Among the tragic news to have surfaced from the earthquake and tsunami that rocked Indonesia a few days ago, was the sad story of a traffic controller who lost his life after guiding a departing plane through a safe take-off.
After his colleagues had fled - understandably - the swaying air traffic tower of Palu’s Mutiara Sis Al Jufri Airport, Anthonius Gunawan Agung stayed at his post to ensure Batik Air flight 6321 took off without incident, the ABC reported.
Following take-off, in fear of the tower collapsing, Mr Agung decided to jump from the fourth floor of the tower. But in the fall he broke his leg and suffered serious internal trauma.
Despite being rushed to the nearest hospital by colleagues, he died from his injuries.
“We prepared a helicopter from Balikpapan in Kalimantan to take him to a bigger hospital in another city," Air Navigation Indonesia spokesman Yohannes Sirait said.
"Unfortunately we lost him this morning before the helicopter reached Palu.
"Our heart breaks to hear about this."
Mr Sirait said that Agung, 21, had potentially saved hundreds of lives with his heroic actions.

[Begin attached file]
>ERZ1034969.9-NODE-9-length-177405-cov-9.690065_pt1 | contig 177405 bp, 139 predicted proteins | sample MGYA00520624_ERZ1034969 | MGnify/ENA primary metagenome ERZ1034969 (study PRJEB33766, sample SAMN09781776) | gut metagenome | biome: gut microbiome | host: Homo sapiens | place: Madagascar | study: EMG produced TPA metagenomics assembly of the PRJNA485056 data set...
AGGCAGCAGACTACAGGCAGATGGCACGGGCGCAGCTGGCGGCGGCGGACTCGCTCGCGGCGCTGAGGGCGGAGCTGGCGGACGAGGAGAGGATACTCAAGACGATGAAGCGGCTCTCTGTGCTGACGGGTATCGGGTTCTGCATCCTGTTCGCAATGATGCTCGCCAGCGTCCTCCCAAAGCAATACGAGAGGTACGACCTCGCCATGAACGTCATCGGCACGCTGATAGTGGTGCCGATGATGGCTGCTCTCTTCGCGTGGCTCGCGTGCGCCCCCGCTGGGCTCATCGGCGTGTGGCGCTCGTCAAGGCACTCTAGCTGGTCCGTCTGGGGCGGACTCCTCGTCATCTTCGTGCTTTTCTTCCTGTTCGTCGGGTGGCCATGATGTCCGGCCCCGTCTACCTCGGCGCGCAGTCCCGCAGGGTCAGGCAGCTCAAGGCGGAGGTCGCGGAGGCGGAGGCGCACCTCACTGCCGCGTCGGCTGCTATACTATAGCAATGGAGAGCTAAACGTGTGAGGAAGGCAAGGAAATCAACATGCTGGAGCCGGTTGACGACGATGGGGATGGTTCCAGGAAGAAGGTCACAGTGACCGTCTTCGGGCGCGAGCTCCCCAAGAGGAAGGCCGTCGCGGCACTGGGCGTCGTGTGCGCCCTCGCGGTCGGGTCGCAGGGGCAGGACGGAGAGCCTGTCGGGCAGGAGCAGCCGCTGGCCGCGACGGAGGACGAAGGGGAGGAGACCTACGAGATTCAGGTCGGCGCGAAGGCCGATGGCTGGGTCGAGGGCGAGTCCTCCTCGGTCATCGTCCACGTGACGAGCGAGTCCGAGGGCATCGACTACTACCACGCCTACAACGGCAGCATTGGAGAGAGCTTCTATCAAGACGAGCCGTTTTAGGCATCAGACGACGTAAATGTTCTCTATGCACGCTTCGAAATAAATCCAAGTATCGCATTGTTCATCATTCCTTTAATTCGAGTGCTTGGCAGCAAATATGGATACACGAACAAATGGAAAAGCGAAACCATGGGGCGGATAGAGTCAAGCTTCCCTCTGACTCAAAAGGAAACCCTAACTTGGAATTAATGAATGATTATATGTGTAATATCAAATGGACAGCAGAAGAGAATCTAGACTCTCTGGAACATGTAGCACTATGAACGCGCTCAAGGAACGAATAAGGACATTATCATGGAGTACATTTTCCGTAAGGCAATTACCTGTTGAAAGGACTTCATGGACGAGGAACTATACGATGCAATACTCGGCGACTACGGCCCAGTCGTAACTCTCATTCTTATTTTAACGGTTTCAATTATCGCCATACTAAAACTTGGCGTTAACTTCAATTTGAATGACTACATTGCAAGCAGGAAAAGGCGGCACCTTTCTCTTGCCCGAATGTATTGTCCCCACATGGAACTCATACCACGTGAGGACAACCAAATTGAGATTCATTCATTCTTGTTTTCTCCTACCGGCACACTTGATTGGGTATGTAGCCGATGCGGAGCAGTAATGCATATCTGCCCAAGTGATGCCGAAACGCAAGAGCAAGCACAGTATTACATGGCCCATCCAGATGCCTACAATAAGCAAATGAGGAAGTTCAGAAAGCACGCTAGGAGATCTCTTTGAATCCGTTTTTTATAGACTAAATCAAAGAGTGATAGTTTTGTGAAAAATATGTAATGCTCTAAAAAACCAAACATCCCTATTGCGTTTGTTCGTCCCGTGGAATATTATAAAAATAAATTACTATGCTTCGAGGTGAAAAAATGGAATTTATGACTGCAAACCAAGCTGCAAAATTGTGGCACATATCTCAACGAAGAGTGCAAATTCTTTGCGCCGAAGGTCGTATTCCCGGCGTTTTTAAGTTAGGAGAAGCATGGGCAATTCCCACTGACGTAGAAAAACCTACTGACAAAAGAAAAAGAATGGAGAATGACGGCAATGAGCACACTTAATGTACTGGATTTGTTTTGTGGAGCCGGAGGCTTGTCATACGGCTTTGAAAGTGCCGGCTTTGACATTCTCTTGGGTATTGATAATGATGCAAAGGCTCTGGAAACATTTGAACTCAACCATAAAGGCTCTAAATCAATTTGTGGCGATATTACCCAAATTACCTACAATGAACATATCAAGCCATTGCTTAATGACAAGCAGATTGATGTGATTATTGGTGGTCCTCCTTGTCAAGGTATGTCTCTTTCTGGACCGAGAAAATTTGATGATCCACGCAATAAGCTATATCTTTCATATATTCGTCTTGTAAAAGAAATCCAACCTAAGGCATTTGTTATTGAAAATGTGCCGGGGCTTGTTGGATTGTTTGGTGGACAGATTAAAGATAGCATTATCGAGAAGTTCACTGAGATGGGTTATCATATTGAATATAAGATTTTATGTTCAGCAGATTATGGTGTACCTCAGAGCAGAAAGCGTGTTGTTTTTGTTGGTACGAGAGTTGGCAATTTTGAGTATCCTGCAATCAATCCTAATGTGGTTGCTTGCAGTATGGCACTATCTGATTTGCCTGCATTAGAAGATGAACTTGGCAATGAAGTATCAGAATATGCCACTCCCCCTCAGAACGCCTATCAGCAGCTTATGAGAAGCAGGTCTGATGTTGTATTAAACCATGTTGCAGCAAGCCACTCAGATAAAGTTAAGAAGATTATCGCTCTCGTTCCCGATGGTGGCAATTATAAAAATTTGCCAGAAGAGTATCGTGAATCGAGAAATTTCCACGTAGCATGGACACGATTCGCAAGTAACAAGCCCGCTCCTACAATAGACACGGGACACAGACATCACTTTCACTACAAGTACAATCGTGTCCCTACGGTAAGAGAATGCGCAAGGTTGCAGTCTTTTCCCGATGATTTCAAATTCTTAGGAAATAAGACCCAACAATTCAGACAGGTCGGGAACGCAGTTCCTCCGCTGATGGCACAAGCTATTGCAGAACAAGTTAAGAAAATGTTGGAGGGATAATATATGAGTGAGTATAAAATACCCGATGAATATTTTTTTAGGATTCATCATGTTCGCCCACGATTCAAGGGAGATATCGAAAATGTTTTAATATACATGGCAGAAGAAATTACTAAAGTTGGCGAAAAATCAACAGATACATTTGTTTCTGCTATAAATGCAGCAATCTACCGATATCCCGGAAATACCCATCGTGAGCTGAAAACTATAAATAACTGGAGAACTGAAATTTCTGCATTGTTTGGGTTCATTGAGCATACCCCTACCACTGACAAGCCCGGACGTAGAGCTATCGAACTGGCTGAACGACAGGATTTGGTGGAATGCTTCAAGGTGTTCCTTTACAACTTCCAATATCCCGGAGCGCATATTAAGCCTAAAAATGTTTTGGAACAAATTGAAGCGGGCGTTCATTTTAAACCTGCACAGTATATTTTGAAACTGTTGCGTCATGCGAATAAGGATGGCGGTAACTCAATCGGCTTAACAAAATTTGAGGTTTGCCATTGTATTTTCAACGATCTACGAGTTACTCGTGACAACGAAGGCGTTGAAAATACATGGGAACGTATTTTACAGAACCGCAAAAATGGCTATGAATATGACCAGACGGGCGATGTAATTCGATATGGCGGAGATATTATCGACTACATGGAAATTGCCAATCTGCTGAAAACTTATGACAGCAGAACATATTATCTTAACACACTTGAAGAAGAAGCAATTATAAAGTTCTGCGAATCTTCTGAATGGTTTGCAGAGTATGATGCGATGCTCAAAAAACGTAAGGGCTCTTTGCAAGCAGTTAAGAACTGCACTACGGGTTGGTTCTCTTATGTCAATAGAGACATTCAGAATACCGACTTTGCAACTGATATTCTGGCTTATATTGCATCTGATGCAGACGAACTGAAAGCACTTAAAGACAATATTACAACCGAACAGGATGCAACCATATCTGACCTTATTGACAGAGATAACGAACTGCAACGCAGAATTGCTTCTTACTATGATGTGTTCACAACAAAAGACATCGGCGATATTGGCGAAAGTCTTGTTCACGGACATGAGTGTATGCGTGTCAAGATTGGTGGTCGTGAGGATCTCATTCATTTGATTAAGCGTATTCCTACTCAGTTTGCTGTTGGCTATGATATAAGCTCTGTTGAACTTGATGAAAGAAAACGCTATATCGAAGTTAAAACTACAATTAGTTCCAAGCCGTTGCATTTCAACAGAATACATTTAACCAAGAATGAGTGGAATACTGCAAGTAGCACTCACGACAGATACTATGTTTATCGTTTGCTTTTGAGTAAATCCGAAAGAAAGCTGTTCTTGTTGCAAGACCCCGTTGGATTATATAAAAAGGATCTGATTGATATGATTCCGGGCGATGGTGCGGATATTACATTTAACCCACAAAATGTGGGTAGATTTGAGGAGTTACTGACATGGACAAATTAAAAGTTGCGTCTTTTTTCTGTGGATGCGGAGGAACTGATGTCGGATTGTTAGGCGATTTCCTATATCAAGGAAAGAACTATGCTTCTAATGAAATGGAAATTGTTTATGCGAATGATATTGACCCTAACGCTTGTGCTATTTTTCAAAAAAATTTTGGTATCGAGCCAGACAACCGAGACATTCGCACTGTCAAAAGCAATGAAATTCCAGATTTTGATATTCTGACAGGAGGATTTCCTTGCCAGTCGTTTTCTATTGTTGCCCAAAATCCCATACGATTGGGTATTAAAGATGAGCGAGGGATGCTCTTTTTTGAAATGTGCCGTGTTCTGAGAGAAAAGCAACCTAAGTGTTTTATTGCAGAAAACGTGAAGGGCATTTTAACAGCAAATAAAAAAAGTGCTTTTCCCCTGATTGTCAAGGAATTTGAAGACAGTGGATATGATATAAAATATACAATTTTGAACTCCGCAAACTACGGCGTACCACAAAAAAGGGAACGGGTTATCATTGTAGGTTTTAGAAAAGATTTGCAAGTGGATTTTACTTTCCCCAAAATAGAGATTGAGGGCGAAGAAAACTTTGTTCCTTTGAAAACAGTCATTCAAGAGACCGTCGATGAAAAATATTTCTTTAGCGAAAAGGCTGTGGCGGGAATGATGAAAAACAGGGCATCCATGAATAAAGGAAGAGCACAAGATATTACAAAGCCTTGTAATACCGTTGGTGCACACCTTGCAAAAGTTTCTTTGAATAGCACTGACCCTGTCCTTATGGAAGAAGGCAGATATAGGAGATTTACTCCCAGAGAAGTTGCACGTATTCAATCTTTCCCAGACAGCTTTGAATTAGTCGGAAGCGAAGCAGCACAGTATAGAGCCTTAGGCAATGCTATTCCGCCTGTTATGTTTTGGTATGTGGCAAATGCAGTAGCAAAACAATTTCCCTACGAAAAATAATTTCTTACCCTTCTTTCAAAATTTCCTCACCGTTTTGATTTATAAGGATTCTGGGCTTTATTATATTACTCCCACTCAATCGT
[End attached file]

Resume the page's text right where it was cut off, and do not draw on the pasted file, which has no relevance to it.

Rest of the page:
"He gave clearance for this flight, and if he left his post before the plane was airborne, hundreds of people inside the plane might be in danger," he said.
The 7.5 magnitude quake caused cracks which disabled 250 metres of the runway.
Meanwhile, the death toll from the quake and tsunami has risen to 832, and there are fears that number will climb higher as outlying regions cut off to communication are reached.
A popular tourist town, Sulawesi Island’s Palu was hit hardest by the disasters.
With waves up to six metres high battering the city, several hotels and a mall are among the buildings that were destroyed by the tsunami and quake.
A small beach festival was also taking place in Palu when the tsunami struck at dusk on Friday.
While the whereabouts of at least a handful of international tourists remain unknown, no Australians have been reported missing.
Images Indonesia Airnav, Source ABC
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